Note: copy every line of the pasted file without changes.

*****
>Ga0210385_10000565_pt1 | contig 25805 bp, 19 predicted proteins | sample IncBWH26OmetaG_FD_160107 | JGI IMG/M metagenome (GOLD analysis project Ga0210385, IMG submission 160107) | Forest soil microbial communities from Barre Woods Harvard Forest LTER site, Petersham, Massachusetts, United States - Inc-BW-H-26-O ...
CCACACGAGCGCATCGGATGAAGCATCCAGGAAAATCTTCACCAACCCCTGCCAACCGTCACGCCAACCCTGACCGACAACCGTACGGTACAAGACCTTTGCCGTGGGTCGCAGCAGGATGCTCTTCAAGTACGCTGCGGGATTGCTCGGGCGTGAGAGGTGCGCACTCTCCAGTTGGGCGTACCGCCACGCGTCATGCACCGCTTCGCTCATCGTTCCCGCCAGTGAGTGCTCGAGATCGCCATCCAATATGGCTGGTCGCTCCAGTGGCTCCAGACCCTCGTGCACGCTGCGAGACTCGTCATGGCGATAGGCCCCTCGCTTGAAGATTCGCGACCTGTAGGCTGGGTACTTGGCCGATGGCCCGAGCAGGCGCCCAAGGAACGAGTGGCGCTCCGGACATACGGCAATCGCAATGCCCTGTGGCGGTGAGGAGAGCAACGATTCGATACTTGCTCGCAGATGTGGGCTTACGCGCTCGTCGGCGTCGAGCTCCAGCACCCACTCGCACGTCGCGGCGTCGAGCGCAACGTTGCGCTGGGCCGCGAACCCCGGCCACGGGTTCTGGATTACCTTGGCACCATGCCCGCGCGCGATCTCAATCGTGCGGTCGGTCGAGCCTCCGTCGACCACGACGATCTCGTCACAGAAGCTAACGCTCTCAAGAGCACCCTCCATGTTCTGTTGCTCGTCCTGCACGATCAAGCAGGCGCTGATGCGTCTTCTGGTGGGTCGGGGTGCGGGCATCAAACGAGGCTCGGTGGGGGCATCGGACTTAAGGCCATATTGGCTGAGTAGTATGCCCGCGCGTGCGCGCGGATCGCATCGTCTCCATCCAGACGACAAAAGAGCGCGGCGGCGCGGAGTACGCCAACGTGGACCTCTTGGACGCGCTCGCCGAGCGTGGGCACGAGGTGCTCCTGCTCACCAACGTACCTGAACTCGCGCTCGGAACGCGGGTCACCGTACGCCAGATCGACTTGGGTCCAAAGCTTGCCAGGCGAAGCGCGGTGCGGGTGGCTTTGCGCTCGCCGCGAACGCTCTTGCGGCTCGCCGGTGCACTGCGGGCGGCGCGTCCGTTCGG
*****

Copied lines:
>Ga0210385_10000565_pt1 | contig 25805 bp, 19 predicted proteins | sample IncBWH26OmetaG_FD_160107 | JGI IMG/M metagenome (GOLD analysis project Ga0210385, IMG submission 160107) | Forest soil microbial communities from Barre Woods Harvard Forest LTER site, Petersham, Massachusetts, United States - Inc-BW-H-26-O ...
CCACACGAGCGCATCGGATGAAGCATCCAGGAAAATCTTCACCAACCCCTGCCAACCGTCACGCCAACCCTGACCGACAACCGTACGGTACAAGACCTTTGCCGTGGGTCGCAGCAGGATGCTCTTCAAGTACGCTGCGGGATTGCTCGGGCGTGAGAGGTGCGCACTCTCCAGTTGGGCGTACCGCCACGCGTCATGCACCGCTTCGCTCATCGTTCCCGCCAGTGAGTGCTCGAGATCGCCATCCAATATGGCTGGTCGCTCCAGTGGCTCCAGACCCTCGTGCACGCTGCGAGACTCGTCATGGCGATAGGCCCCTCGCTTGAAGATTCGCGACCTGTAGGCTGGGTACTTGGCCGATGGCCCGAGCAGGCGCCCAAGGAACGAGTGGCGCTCCGGACATACGGCAATCGCAATGCCCTGTGGCGGTGAGGAGAGCAACGATTCGATACTTGCTCGCAGATGTGGGCTTACGCGCTCGTCGGCGTCGAGCTCCAGCACCCACTCGCACGTCGCGGCGTCGAGCGCAACGTTGCGCTGGGCCGCGAACCCCGGCCACGGGTTCTGGATTACCTTGGCACCATGCCCGCGCGCGATCTCAATCGTGCGGTCGGTCGAGCCTCCGTCGACCACGACGATCTCGTCACAGAAGCTAACGCTCTCAAGAGCACCCTCCATGTTCTGTTGCTCGTCCTGCACGATCAAGCAGGCGCTGATGCGTCTTCTGGTGGGTCGGGGTGCGGGCATCAAACGAGGCTCGGTGGGGGCATCGGACTTAAGGCCATATTGGCTGAGTAGTATGCCCGCGCGTGCGCGCGGATCGCATCGTCTCCATCCAGACGACAAAAGAGCGCGGCGGCGCGGAGTACGCCAACGTGGACCTCTTGGACGCGCTCGCCGAGCGTGGGCACGAGGTGCTCCTGCTCACCAACGTACCTGAACTCGCGCTCGGAACGCGGGTCACCGTACGCCAGATCGACTTGGGTCCAAAGCTTGCCAGGCGAAGCGCGGTGCGGGTGGCTTTGCGCTCGCCGCGAACGCTCTTGCGGCTCGCCGGTGCACTGCGGGCGGCGCGTCCGTTCGG